When people talk about bullying, they often assume the term refers to children. They imagine a young child getting bullied by older children in the hallways at school or on the playground. They know that this is how children relate because they’re immature, but they assume it stops in adulthood.
The truth, though, is that bullying never ends. It happens in workplaces all around the United States every day. As one therapist put it, the goal is to dominate the other person and “show them who is the boss.” That makes it perfectly fit into the workplace setting, even if it is a coworker and not a boss who is doing it.
Why does workplace bullying happen?
If you’re experiencing workplace bullying as an adult, it may be hard to understand why it happens. Usually, it’s about power. The bully wants to gain power over the victim. They may do it through the use of humiliation, by bullying that person in a very public manner. They may do it behind closed doors. Either way, they want to show that they are the so-called “alpha” and they are in charge of the group or “pack.”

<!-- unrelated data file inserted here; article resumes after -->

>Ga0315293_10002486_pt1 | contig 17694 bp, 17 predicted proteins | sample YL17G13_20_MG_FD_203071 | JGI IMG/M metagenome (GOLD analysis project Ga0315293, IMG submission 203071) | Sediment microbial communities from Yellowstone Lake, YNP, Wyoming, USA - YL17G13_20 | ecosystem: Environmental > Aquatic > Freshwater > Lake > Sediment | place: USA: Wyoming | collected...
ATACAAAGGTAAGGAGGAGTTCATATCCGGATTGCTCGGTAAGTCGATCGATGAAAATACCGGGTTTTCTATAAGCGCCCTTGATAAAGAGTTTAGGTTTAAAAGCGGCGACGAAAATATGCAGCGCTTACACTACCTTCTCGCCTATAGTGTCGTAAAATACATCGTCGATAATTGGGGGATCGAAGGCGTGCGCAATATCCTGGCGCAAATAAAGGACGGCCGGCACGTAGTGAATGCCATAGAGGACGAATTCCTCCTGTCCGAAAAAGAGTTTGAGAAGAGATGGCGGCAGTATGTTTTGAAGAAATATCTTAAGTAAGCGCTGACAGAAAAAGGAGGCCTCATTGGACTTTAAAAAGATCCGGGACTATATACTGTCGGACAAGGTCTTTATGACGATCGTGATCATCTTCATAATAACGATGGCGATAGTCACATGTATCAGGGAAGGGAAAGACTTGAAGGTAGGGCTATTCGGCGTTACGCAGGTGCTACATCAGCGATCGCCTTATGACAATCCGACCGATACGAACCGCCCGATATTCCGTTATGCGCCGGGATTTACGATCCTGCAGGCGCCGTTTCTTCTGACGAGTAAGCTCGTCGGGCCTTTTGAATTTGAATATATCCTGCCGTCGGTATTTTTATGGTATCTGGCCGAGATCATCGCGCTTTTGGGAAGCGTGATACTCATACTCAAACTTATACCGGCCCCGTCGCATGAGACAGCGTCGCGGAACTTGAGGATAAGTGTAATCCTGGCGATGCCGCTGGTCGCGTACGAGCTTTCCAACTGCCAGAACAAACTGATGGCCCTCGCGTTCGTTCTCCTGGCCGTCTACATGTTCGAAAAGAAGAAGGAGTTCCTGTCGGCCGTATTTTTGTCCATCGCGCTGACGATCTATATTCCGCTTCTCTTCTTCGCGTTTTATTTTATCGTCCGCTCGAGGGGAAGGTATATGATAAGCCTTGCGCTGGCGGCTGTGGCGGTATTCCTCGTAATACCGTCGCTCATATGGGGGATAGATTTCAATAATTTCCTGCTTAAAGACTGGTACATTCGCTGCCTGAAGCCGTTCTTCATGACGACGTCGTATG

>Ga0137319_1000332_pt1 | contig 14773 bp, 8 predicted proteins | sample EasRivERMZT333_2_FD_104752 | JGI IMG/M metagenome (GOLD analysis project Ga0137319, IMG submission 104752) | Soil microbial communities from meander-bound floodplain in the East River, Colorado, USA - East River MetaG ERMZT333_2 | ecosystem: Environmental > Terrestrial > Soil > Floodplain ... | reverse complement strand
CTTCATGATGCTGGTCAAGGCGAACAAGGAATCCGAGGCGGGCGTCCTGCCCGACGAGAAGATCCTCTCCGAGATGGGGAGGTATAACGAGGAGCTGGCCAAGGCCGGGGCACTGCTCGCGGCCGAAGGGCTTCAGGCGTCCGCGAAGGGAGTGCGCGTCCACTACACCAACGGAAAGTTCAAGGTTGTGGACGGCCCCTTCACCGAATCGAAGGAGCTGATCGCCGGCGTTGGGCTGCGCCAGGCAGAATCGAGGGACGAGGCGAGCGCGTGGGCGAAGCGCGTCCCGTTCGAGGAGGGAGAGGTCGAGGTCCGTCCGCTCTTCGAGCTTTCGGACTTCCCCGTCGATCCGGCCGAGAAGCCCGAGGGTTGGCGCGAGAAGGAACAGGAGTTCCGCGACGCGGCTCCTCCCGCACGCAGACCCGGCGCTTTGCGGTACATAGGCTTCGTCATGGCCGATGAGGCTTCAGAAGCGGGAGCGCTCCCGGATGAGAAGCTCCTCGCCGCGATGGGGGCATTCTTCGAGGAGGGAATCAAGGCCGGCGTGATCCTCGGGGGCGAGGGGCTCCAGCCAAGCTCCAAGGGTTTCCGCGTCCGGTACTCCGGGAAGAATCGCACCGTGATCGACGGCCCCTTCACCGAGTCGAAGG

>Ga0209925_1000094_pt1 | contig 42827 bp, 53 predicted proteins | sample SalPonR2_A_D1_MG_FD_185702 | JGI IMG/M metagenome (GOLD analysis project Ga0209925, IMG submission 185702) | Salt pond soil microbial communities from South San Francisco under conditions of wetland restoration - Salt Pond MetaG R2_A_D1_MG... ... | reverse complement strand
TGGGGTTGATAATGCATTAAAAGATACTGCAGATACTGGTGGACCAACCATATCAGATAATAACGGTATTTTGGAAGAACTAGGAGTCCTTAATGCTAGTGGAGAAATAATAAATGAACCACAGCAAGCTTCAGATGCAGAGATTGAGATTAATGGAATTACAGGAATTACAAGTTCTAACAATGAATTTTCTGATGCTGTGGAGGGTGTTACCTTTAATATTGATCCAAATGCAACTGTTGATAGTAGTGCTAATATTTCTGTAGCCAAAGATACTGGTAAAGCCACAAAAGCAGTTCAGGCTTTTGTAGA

This is a natural response to the “corporate ladder” and the way that workers are encouraged to do whatever they can to get ahead and get promotions. If they feel like they can advance their own position by bullying someone else, they’ll do it.
Though physical altercations are not as common as in childhood, bullying is often verbal. It can also be sexual or motivated by something like racism. No matter what workplace bullying looks like, you need to know your options if it happens to you. If you believe you’re being bullied for a discriminatory reason, it may be time to speak to an attorney.